Japan has widely used a system for medical checkup known as the “ningen dock.” Miho Kawasaki asked Dr. Minoru Yamakado, a board member of the Japan Society of Ningen Dock, about the ningen dock and what it involves.
What is the ningen dock checkup? And when did this system for medical checkup start?
What role does the ningen dock play in maintaining good health?
The ningen dock can discover various diseases, but one major objective is the early detection of cancer, which is the leading cause of death in Japan. There is also an emphasis on using various tests to obtain a detailed understanding of a client’s current medical condition and using consultations to check the medical histories of close relatives so that the disease risks that a client faces can be identified and doctors can give lifestyle advice.
At the hospital where I work the oldest patient receiving the annual ningen dock is now ninety years old, but she is in exceptionally good health, with absolutely no sign of any deterioration in her annual results. Clients who undergo the ningen dock consistently even in their seventies or eighties often look young for their age. I suspect that undergoing the annual ningen dock makes people more aware of their physical condition, helping them to maintain their health which then has the effect of slowing down the aging process. The ningen dock can be thought of as an investment in maintaining good health.
How has the technology used in the ningen dock progressed over the years?
By combining X-rays with computed tomography (CT), even quite early small cancers can now be detected. The rate of cancer detection is double that when only X-rays are used. In recent years, there has also been a focus on PET scans as well. Statistics indicate that cancers are detected in 0.24% of the clients who receive PET scans.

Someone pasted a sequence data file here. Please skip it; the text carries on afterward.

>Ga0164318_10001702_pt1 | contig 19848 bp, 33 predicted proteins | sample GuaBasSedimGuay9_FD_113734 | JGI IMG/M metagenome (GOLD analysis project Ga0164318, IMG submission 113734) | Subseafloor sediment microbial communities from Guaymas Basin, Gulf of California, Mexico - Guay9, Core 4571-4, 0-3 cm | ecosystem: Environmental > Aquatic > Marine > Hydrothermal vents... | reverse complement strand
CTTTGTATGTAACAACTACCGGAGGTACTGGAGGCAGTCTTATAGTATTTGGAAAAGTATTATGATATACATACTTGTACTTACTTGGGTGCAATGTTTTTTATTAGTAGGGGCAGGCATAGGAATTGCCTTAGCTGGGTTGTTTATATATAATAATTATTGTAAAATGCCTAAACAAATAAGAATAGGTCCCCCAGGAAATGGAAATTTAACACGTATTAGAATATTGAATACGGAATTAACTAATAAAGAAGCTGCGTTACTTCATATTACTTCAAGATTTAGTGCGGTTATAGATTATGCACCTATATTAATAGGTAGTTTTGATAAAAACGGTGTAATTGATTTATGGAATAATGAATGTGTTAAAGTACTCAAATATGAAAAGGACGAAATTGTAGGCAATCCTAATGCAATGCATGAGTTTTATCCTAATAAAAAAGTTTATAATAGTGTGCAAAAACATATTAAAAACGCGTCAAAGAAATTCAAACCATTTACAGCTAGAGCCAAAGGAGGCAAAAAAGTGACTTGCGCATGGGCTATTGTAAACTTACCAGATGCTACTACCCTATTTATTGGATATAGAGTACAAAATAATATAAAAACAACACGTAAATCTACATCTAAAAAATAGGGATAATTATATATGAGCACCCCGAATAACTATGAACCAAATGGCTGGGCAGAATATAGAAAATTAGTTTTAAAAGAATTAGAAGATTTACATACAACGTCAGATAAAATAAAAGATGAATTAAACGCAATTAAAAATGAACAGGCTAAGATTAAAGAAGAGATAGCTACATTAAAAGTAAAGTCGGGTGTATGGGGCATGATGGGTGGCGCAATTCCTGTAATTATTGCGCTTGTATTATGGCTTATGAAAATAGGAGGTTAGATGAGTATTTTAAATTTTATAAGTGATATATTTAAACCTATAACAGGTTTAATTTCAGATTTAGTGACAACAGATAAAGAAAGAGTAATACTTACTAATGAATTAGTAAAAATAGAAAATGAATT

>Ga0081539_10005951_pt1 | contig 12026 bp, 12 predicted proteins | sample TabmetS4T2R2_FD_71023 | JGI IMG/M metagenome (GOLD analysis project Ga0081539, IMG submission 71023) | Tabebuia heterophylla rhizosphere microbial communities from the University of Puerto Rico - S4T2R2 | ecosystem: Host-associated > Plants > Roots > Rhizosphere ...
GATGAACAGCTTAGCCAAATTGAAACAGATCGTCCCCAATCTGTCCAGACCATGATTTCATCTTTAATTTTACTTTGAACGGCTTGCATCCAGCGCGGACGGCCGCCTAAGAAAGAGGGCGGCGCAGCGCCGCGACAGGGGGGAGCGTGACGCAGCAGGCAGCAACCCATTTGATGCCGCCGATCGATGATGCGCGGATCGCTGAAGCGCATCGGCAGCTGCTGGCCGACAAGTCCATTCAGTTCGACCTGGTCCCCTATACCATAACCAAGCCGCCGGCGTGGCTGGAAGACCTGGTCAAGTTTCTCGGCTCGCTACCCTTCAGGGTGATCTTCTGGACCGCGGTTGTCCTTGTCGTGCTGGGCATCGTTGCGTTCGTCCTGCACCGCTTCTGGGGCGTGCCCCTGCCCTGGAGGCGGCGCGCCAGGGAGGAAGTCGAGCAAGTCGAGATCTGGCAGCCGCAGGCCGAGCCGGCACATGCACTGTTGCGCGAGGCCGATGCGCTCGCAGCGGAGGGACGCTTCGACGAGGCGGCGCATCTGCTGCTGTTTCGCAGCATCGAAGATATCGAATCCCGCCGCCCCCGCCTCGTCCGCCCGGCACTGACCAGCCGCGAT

MR scans are used in the brain dock, and lesions of brain disease are found in about 2% of clients. Brain disease often develops suddenly, before patients have subjective symptoms, and so detecting signs at an early stage makes proper prevention possible.
As a doctor, one thing I have really noticed about the progress of technology is that the quality of the images which we get back from the exams has improved enormously. Once upon a time X-ray images were recorded on photographic film, which had to be developed before we could view them, but now we can make diagnoses based on crystal clear images that have been digitally processed by a computer. This allows clients with no medical knowledge to see instantly where the problem is, which is very useful in the post-examination interview.
Could the ningen dock system be adopted overseas?
In 2006, the International Society of Ningen Dock was established and the World Congress on Ningen Dock held in Okinawa with the goal of “making the ningen dock a common term all around the world.” Many overseas doctors have participated in the congress, particularly from countries in East Asia, such as Taiwan, China and Korea.
In recent years, there has also been an increase in the number of tourists coming to Japan to receive the ningen dock. The demand for this kind of “medical tourism,” which combines medical services with more traditional tourism options such as visiting hot springs or famous sightseeing places, might increase even further in future. For foreigners, and Westerners in particular, the normal values for test results such as the blood levels of cholesterol and triglycerides are not the same as the normal values for Japanese people. As doctors, we need to conduct the medical checkup with a thorough understanding of these physical differences. I also think that we will need to make further progress in creating systems for communicating properly with foreign clients, to take full advantage of the consultation and interview processes, which are two of the strengths of the ningen dock.
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